+ A DCF valuation using market growth and historical growth with either average peer profitablity or historical profitablity results in a range of 1.71 – 4.02 EUR per share
+ the reason for the current low valuation seems to be easy to identify: the market considers Piquadro’s exposure to the Italian consumer as very risky
+ from a “soft factor” point of view, Piquadro looks good: conservative balance sheet, fair dividend distributions, coherent management, CEO and founder’s interst is aligned with minority shareholders
+ however, Piquadro also showed in the first round of the crisis that it can earn money in difficult times and if they really manage to grow above market rate, the upside potential is significant
So in summary, I would describe Piquadro as a very profitable company with an potentially very attarctive business model, where a lot of headwinds are most likely priced in. It’s definitely not a “deep value” reversion to the mean kind of stock, but one doesn’t pay for the growth either.
The fact that makes Piquadro interesting for me is that currently no growth is priced in, but if Piquadro only manages to maintain its historical growth rate and profitablity, the upside would be large. So it is basically a very reasonably priced dividend stock with a very cheap growth option.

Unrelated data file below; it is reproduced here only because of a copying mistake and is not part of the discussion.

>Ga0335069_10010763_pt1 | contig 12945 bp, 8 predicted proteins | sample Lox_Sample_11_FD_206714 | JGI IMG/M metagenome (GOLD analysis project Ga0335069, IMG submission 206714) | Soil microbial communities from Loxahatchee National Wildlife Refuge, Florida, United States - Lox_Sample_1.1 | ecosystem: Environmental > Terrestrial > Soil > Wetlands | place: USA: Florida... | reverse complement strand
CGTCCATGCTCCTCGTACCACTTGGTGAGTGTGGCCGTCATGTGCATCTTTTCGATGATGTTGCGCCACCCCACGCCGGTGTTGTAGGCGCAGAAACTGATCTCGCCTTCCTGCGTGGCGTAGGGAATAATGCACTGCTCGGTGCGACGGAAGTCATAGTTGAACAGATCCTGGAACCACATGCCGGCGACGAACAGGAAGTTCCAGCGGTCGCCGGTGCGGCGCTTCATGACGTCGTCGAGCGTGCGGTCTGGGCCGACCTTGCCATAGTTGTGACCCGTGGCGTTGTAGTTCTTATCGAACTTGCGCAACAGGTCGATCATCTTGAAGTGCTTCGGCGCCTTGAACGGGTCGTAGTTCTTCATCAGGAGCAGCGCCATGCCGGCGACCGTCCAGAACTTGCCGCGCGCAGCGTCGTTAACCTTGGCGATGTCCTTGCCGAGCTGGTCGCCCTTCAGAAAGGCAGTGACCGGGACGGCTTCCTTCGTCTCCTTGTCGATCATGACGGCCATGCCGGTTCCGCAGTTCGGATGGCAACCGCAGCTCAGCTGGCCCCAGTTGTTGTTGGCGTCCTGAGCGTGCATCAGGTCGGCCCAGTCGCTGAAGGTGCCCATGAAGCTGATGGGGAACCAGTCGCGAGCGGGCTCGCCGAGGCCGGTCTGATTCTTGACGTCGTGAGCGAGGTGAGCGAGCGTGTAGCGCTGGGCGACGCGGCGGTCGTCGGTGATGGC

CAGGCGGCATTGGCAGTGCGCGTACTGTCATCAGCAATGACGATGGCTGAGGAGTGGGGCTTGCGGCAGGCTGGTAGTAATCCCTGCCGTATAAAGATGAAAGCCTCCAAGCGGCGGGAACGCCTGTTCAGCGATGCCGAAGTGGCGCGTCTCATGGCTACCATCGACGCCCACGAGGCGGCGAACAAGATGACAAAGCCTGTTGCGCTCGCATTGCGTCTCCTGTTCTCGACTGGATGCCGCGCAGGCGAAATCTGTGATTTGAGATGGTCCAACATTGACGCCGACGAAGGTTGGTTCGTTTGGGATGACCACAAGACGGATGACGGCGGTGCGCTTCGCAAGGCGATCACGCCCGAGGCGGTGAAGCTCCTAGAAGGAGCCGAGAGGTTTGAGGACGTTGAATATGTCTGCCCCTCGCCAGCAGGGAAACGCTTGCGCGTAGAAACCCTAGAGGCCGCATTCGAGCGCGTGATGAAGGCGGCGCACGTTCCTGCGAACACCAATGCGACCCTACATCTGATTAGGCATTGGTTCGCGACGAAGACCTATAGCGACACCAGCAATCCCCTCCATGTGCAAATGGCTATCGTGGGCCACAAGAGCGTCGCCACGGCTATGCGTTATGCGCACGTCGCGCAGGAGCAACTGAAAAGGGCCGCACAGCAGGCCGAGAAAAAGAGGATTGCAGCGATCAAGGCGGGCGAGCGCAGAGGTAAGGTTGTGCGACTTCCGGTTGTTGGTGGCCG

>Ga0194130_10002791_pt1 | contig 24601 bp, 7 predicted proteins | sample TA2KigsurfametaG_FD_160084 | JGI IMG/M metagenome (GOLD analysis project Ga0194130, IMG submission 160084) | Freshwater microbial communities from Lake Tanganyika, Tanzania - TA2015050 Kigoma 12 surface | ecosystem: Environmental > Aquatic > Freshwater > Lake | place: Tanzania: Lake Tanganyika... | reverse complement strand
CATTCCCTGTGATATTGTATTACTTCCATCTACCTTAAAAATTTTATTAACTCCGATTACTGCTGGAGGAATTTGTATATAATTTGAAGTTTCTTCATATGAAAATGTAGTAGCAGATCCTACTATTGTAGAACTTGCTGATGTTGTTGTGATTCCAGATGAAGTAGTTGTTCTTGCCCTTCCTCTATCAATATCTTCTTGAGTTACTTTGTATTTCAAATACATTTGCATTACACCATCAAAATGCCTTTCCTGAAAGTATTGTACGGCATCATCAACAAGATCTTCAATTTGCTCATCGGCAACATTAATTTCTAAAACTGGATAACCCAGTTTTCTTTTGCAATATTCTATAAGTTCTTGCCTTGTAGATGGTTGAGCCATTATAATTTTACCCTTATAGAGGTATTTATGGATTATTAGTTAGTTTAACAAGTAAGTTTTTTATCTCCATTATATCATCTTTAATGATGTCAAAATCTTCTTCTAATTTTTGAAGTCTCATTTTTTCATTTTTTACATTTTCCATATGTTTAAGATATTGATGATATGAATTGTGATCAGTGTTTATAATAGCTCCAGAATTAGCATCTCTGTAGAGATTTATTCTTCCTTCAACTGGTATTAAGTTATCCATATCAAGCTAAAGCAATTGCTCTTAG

Risk of Value Trap
Compared to potential “Value traps” like Bijou Brigitte, which I kicked out last year, Piquadro has some advatages:
+ still relatively strong same store sales growth
+ expansion in the direct operated retail outlets only in the beginning phase
+ Piquadro might benefit from consumer growth in emerging markets. For an “aspirational goods”company, it might be easier to make business there than in the low cost sector
However, this aspect is always something one has to keep in mind. You don’t want to own a shrinking retailer working off the long term leases.
Portfolio Risk Management aspects:
Together with Buzzi, EMAK and Autostrada, I have already ~15% exposure to Italian small caps. Adding Piquadro as a full portion would overweight this specific risk too much for my risk appetite. Especially f I want to add further GIPSI stocks in the future.
If we look at the last 6 months, one can see that Piquadro has underperformed the FTSE MIB significantly and the correlation was relatively limited: